My Favorite Bit: Andi C. Buchanan talks about FROM A SHADOW GRAVE

Favorite Bit iconAndi C. Buchanan is joining us to talk about their novel From a Shadow Grave. Here’s the publisher’s description:

This is no ordinary ghost story

Wellington, 1931. Seventeen-year-old Phyllis Symons’ body is discovered in the Mt Victoria tunnel construction site.

Eighty years later, Aroha Brooke is determined to save her life.

Urban legend meets urban fantasy in this compelling alternate history by award-winning author Andi C. Buchanan.

What’s Andi’s favorite bit?

From a Shadow Grave cover image


“In this story, you save yourself.”

This sentence begins the fourth and final part of From A Shadow Grave. It was the point at which my whole messy first draft came together, and is a sentence that for me still encapsulates not just the story I was trying to tell, but the person I wished I could bring back to life.

From A Shadow Grave is based on a true story: a murder that took place in my home city of Wellington. The murdered teenager, Phyllis Symons, the protagonist of the story, was buried – likely still alive at that stage – in a road tunnel construction site. To this day, almost ninety years later, motorists toot as they drive through the tunnel, and while some say it’s just because of the acoustics, plenty others will tell you it’s to ward off her ghost.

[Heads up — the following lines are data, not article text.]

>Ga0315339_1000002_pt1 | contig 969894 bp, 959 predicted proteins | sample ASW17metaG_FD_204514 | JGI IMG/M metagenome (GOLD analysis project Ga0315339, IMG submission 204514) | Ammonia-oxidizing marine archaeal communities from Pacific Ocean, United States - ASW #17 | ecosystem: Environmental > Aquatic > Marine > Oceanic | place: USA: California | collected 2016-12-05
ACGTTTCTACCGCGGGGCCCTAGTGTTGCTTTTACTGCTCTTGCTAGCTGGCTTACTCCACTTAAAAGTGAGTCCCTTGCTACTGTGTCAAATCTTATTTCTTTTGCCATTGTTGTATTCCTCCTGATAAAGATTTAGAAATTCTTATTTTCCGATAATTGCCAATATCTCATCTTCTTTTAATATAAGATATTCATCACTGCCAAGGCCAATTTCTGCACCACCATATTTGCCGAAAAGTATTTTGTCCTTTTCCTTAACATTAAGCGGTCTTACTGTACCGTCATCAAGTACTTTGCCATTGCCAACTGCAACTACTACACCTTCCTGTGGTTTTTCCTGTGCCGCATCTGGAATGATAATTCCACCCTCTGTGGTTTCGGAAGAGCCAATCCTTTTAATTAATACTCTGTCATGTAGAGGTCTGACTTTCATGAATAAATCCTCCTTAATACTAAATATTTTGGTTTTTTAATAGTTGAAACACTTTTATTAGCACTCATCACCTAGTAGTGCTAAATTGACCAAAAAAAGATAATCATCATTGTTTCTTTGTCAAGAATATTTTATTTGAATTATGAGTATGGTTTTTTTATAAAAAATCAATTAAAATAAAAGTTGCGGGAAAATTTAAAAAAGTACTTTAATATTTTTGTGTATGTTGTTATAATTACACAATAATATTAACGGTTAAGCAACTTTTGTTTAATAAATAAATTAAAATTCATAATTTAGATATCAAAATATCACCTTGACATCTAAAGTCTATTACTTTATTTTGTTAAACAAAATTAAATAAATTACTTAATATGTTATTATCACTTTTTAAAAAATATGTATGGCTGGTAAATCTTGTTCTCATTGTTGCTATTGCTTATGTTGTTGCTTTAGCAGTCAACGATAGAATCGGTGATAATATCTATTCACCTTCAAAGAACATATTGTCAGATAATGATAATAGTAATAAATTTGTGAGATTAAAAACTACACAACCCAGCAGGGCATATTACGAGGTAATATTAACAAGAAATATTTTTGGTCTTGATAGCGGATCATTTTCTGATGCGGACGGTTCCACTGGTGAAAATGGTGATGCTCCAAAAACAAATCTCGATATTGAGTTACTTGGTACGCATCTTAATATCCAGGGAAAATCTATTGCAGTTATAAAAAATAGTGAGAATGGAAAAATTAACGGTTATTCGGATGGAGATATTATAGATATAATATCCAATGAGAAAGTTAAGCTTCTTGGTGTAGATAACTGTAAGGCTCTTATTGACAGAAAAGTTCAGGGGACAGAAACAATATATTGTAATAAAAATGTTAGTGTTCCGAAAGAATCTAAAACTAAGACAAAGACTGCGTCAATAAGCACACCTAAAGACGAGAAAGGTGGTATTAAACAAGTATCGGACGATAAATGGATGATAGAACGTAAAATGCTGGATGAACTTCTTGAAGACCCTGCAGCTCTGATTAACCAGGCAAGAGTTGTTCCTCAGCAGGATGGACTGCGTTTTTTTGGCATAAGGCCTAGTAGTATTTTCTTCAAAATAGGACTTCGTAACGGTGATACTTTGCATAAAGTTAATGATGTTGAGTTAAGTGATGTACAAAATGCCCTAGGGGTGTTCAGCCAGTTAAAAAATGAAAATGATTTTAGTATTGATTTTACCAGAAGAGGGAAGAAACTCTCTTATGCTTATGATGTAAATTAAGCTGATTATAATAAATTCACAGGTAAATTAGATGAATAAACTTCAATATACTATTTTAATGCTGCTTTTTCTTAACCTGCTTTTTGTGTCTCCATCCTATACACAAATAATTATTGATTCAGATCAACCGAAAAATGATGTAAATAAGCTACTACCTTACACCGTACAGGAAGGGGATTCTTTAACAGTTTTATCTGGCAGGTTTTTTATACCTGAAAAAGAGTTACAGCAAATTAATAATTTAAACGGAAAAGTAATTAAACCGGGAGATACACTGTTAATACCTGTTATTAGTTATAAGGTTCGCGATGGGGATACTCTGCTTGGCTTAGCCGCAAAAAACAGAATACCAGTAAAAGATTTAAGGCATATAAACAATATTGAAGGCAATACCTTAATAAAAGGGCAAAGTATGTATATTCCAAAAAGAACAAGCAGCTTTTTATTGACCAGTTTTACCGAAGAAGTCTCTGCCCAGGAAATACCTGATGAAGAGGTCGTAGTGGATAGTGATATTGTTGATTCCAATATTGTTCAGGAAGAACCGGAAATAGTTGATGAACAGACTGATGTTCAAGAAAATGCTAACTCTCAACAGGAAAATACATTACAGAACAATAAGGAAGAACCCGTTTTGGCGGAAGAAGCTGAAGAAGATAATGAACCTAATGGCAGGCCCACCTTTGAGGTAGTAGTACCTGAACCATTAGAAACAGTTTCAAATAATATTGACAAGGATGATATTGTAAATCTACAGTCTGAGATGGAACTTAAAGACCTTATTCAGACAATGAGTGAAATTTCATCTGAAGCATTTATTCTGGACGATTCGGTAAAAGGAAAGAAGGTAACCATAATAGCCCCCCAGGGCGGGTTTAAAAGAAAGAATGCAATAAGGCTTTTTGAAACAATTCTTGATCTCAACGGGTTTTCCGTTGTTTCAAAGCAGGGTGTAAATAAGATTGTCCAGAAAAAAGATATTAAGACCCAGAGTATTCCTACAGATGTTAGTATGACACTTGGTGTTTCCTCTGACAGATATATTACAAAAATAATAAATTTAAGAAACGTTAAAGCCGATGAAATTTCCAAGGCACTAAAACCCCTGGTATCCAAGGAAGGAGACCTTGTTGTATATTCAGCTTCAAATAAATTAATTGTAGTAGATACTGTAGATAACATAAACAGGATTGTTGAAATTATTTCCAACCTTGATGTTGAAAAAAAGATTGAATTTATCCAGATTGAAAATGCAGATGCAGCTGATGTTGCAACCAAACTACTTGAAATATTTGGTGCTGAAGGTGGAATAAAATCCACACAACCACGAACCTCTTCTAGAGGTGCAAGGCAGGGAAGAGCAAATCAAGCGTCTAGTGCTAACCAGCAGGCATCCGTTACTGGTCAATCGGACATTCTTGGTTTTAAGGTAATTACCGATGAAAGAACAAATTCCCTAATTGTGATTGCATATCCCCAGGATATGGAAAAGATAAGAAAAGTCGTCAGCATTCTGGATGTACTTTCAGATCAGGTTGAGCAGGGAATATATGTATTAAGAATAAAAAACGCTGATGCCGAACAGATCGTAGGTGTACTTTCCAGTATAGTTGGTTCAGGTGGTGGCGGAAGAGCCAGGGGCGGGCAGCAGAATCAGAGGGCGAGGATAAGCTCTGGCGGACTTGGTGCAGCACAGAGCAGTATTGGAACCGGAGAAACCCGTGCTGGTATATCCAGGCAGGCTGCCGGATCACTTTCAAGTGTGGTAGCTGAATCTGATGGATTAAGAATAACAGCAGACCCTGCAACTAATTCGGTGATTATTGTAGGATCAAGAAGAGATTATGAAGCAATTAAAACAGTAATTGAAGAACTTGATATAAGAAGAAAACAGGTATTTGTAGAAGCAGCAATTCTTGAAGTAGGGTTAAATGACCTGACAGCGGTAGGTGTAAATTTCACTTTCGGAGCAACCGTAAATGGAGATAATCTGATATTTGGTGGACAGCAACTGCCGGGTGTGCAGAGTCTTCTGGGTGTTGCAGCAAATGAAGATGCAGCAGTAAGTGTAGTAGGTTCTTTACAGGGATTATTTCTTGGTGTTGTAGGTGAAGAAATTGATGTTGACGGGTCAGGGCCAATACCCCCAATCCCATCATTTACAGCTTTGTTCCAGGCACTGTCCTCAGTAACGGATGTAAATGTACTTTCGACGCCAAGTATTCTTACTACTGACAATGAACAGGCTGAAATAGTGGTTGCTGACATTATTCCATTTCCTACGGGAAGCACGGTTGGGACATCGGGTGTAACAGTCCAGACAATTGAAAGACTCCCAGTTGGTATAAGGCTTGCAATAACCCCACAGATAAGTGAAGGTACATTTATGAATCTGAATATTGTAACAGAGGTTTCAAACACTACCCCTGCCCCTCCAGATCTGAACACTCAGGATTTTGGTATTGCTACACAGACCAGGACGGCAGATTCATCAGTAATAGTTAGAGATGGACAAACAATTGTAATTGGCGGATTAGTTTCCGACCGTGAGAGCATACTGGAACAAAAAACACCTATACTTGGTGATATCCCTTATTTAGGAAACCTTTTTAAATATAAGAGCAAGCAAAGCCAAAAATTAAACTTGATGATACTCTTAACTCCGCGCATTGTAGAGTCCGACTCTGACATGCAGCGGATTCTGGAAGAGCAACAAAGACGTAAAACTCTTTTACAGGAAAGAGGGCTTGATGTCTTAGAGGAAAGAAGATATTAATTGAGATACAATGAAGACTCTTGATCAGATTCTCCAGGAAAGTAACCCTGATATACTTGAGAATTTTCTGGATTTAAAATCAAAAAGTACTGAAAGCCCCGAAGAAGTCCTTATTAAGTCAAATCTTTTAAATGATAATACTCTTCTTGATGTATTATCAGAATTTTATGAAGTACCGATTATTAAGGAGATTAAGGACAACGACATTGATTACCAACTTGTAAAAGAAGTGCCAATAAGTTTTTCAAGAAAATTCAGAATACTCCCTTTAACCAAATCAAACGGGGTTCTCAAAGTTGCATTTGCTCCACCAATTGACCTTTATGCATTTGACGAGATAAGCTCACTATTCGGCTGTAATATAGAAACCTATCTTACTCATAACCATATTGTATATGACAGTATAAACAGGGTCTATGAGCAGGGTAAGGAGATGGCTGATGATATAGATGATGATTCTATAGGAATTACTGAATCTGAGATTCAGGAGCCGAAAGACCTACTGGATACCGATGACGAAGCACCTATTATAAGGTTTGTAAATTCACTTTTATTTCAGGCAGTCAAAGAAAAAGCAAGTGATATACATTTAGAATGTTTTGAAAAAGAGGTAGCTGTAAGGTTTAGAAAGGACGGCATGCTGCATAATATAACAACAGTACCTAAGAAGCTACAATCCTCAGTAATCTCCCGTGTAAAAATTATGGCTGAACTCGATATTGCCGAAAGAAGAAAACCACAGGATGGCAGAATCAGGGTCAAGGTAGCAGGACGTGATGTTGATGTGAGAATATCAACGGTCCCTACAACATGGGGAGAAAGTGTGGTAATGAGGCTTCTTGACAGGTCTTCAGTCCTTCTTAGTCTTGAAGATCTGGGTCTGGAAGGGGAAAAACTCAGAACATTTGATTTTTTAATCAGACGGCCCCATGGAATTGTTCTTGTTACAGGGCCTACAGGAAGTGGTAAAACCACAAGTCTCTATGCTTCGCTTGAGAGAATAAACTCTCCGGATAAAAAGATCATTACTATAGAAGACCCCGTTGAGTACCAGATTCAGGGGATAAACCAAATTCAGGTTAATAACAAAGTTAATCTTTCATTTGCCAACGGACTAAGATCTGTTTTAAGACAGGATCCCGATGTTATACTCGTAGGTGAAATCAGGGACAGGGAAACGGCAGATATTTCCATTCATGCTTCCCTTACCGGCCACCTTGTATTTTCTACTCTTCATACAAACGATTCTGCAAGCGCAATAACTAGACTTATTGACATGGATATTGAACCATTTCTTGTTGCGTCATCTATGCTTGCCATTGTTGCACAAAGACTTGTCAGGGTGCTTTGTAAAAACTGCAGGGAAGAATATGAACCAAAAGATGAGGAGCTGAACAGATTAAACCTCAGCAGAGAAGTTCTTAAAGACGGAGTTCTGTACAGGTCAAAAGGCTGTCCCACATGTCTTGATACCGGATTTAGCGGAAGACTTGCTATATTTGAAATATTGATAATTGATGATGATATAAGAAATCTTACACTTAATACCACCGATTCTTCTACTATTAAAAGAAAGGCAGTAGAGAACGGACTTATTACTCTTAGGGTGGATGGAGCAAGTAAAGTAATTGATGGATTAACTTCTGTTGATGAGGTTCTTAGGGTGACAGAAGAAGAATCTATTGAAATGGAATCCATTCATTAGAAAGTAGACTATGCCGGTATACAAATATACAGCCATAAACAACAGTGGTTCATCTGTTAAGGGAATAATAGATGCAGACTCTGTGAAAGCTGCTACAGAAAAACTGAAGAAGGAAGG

The fact people were trying to ward off a young woman who died in such tragic circumstances seemed so casually cruel. Not that they had malicious intent, of course (except possibly to the unfortunate pedestrians who share the tunnel) but it seemed to be such a sad way for someone to be remembered. I wanted to instead ask the question: what if things had been different? What if Phyllis Symons had been saved – or if she had saved herself? What were the lives she could have lived, the lives that were taken from her?

“In this story, you save yourself.”

It’s my favourite line of the book, but it’s also one I realised I had to handle with care. In opening up alternative futures I did not want to pass judgement or victim blame. To suggest that if only she had made different decisions, if only she had tried harder, things would have been different, is a long way from the message I wanted to send.

And yet the more I developed the character – a characterisation I have to add is a fictionalisation, and perhaps I have gleaned her personality accurately, perhaps not – I wanted to give her the opportunity to save herself. To rescue as well as be rescued.

I went back. I realised that giving her autonomy wasn’t about whether she survived this attack and why. It was about the whole life she had, the life she should have had, the myriad of relationships and decisions and choices and events in the decades she had ahead of her.

Phyllis Symons saving herself was not the story. It was just one possible start.


From a Shadow Grave link




Andi C. Buchanan lives among streams and faultlines, just north of Wellington, Aotearoa New Zealand. Winner of a 2019 Sir Julius Vogel Award in the Best Short Story category, their fiction has been published in Apex, Kaleidotrope, Glittership, and more. You can find Andi on Twitter @andicbuchanan or at

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